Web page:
--Create a Login named test --Create a User test in database AdventureWorks2019 --Assign reader permission to the user test in database AdventureWorks2019 CREATE LOGIN test WITH PASSWORD='TE$T@12' GO USE [AdventureWorks2019] GO CREATE USER [test] FOR LOGIN [test] GO USE [AdventureWorks2019] GO ALTER ROLE [db_datareader] ADD MEMBER [test] GO
You can see all commands have been executed successfully.
Now, we will run the below T-SQL statement in database AdventureWorks2019 to display all assigned permissions for user test. You can get similar details for any login. To do this, you need to change the execution context to target login before running the command. You can also use EXECUTE AS USER to switch the execution context to the test user.
--List all effective permissions for user test in database AdventureWorks2019 EXECUTE AS USER = 'test' GO USE AdventureWorks2019 GO SELECT * FROM fn_my_permissions(null, 'database'); GO
Now, you can see the output and all effective permissions of the newly created user in the below screen. You can also compare this output with the image above in which I listed all my permissions at the database level. You can see I have all permissions whereas the below output shows only 4 rows for user test which are CONNECT, SELECT and VIEW permissions as we have assigned above.
Here, I will again check permissions for principal (login) test on the securable class server level. You can change the securable class in system function sys.fn_my_permissions from database to server as shown below.
--List all effective permissions for securable class server EXECUTE AS LOGIN = 'test' Go SELECT * FROM fn_my_permissions(NULL, 'SERVER'); Go
The output shows only 3 rows whereas if you compare this output with image above where I listed all my permissions for securable class server, you can see a clear difference between permissions. Have a look at the output to get all effective permissions for securable class server for principal test.
Now, I will demonstrate one more example to list all permissions for principal (login) test on securable class server by assigning a fixed server role to this login.
You can see I have assigned the dbcreator fixed server role to login test by running the below T-SQL command.
--Assign dbcreator fixed server role to login test ALTER SERVER ROLE [dbcreator] ADD MEMBER [test] GO
Above running the above command we will run the below for this login to see the changes.
--List all effective permissions for securable class server EXECUTE AS LOGIN = 'test' GO SELECT * FROM fn_my_permissions(NULL, 'SERVER'); GO
You can see now there are now 4 rows in the output and the additional row for CREATE ANY DATABASE has been added.
Similarly, you can again do more testing to verify the system function output. Let’s add this login to the securityadmin fixed server role and then check permissions.
--Assign security admin permission for login test ALTER SERVER ROLE [securityadmin] ADD MEMBER [test] GO
The command executed successfully.
Below you can see the permissions have been increased and a new permission "ALTER ANY LOGIN" is now in the output.
We can also get all effective permissions for a server or database level principal (login or user) without switching the execution context using the EXECUTE AS command. Using the below commands.
--List all effective permission for other users SELECT * FROM fn_my_permissions('test', 'login'); GO SELECT * FROM fn_my_permissions('test', 'user'); GO
Although the above command will display high level permissions. For example, the test login has ALTER permission, but itís not showing ALTER on which object or entity.
This user test doesn’t have specific access to database master so the second result set does not show anything.
Now, I have changed the database context to AdventureWorks2019 and then executed same command. You can see user test has displayed the output with their permission levels because this user has access to database AdventureWorks2019.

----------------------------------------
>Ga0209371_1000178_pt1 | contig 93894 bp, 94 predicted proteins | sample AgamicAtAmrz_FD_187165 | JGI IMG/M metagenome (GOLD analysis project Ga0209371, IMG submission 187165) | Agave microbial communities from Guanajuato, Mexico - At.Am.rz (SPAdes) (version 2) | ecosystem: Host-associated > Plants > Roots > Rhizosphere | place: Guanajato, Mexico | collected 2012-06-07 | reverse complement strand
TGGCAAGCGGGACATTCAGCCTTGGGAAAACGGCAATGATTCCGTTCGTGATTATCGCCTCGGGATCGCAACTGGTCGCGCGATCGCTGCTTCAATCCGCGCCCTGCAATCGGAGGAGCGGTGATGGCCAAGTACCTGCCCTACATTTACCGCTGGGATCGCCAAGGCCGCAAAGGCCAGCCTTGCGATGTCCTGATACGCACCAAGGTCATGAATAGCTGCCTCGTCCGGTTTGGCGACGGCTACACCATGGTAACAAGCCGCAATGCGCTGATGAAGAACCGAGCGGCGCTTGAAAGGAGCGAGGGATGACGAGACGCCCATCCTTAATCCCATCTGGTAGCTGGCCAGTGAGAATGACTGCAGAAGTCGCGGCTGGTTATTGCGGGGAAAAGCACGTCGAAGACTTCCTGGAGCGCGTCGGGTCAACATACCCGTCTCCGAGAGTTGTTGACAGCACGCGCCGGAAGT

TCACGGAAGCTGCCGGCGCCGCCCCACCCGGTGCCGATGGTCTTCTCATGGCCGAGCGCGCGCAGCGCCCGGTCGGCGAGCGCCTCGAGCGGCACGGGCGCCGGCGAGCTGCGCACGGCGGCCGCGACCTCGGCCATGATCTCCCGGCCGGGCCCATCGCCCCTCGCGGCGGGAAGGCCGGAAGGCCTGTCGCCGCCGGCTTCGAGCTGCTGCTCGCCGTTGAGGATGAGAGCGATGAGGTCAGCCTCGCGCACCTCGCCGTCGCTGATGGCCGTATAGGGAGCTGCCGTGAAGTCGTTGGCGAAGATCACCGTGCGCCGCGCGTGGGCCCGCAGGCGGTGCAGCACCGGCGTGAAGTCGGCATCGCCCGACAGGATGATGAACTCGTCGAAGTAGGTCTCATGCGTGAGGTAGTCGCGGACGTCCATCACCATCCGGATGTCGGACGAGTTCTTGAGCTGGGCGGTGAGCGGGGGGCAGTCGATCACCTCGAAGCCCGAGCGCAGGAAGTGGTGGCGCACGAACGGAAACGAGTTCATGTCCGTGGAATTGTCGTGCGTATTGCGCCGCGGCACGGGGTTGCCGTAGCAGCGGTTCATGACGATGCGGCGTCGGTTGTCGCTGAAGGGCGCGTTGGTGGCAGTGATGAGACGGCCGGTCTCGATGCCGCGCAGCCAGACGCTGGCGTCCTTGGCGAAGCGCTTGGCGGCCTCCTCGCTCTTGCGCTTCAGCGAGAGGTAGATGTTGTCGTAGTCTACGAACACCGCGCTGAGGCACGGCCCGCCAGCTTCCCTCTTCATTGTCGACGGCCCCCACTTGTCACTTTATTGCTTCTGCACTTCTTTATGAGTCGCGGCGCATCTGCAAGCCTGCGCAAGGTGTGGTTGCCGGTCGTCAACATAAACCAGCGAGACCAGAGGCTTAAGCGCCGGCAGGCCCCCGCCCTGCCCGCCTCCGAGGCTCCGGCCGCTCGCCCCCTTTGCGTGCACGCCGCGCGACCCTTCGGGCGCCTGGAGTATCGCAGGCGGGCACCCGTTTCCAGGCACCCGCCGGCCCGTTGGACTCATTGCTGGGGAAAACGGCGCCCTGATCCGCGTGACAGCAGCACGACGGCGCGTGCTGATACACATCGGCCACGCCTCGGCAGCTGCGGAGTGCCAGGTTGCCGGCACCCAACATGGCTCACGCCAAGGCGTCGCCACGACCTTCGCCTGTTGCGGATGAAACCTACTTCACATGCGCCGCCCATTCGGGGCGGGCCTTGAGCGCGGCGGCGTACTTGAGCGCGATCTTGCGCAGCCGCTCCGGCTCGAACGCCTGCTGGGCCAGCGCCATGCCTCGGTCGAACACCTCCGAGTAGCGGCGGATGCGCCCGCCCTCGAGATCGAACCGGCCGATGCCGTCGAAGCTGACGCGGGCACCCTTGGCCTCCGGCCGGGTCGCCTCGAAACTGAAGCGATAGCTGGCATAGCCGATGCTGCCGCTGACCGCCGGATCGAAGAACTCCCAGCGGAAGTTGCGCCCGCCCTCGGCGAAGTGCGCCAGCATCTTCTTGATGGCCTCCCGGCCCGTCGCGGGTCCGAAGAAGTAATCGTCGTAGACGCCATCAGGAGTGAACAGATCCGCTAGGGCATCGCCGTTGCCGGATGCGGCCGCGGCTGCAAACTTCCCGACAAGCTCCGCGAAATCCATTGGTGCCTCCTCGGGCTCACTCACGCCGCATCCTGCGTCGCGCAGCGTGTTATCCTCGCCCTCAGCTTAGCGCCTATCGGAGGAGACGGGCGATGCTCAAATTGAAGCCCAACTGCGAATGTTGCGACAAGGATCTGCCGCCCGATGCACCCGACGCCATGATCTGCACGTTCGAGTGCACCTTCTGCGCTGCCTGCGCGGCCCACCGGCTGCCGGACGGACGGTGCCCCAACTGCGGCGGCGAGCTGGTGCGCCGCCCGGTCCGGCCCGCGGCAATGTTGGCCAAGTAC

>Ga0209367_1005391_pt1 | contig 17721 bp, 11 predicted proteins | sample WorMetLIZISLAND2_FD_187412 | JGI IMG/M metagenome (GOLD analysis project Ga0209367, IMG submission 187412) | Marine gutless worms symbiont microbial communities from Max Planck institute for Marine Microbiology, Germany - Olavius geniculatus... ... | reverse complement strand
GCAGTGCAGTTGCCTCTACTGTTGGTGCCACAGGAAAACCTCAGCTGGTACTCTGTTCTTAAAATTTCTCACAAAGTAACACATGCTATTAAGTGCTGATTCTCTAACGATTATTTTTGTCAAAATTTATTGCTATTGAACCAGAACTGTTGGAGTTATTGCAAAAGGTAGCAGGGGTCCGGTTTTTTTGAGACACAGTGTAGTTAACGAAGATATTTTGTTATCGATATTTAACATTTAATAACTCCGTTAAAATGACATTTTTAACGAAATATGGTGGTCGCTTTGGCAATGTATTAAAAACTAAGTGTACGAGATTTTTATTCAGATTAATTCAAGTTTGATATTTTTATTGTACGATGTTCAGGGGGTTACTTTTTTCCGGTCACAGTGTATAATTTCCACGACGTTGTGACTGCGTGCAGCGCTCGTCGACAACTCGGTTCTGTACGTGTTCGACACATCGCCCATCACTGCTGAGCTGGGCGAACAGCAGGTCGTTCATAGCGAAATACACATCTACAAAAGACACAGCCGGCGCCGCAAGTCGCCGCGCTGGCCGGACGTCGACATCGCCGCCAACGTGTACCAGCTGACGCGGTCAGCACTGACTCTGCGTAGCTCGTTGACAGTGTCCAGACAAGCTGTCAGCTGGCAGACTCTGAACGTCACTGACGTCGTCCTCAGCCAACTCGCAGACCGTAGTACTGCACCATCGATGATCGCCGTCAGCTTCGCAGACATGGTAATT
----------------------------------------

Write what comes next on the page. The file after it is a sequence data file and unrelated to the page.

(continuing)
List All Effective Permissions of a Server or Database Level Principal on a Specific Securable
This section will explain checking permissions for a server or database principal on a specific securable like table, views or stored procedures. Let’s take an example like a user came to you and asked what permissions he has on a table called "Person" in database AdventureWorks2019. You can get this using this system function by running the below T-SQL code. You can see here we have changed the securable class to object in our SQL code.
--List all permissions on table person to principal test EXECUTE AS USER = 'test'; GO USE AdventureWorks2019 GO SELECT * FROM fn_my_permissions('Person.Person', 'OBJECT') GO
All permissions for database principal test on securable table person is displayed in the below screen by executing the above T-SQL. You can also see the permission level shows column level information.
You can also check your own permissions on this table by switching the execution context to yourself. You just need to open new query window and run the below command to get the details.
--List all effective permissions for yourself on securable Person USE AdventureWorks2019 GO SELECT * FROM fn_my_permissions('Person.Person', 'OBJECT') GO
Here is the output.
Similarly, we can check the permissions of database principal test on a system view.
--List permissions on a system view EXECUTE AS USER = 'test'; GO USE AdventureWorks2019GO SELECT * FROM fn_my_permissions('INFORMATION_SCHEMA.CONSTRAINT_TABLE_USAGE', 'OBJECT') GO
The principal test has only SELECT permission on this system view.
If I run it for my account, you can see I have various level of permission on this system view.
Here, we will check permissions on one more securable for both principals’ test and my own user id.
Run the below T-SQL statements to display all permissions I have on the full text catalog "AW2016FullTextCatalog" in database AdventureWorks2019 and what the test user has.
--List all effective permissions to a database principal test and my own user for a securable "FULLTEXT Catalog" in database Adventureorks2019 SELECT * FROM fn_my_permissions('AW2016FullTextCatalog', 'FULLTEXT CATALOG') GO EXECUTE AS USER = 'test'; GO USE AdventureWorks2019 GO SELECT * FROM fn_my_permissions('AW2016FullTextCatalog', 'FULLTEXT CATALOG') GO
Here is the output for both principals and you can compare their permissions as well.
This system function is very useful to get effective permissions of any user or login on any SQL Serve entity. This function makes a DBA’s life easier in SQL Server security management.
Read more articles on SQL Server:
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Article Last Updated: 2021-04-13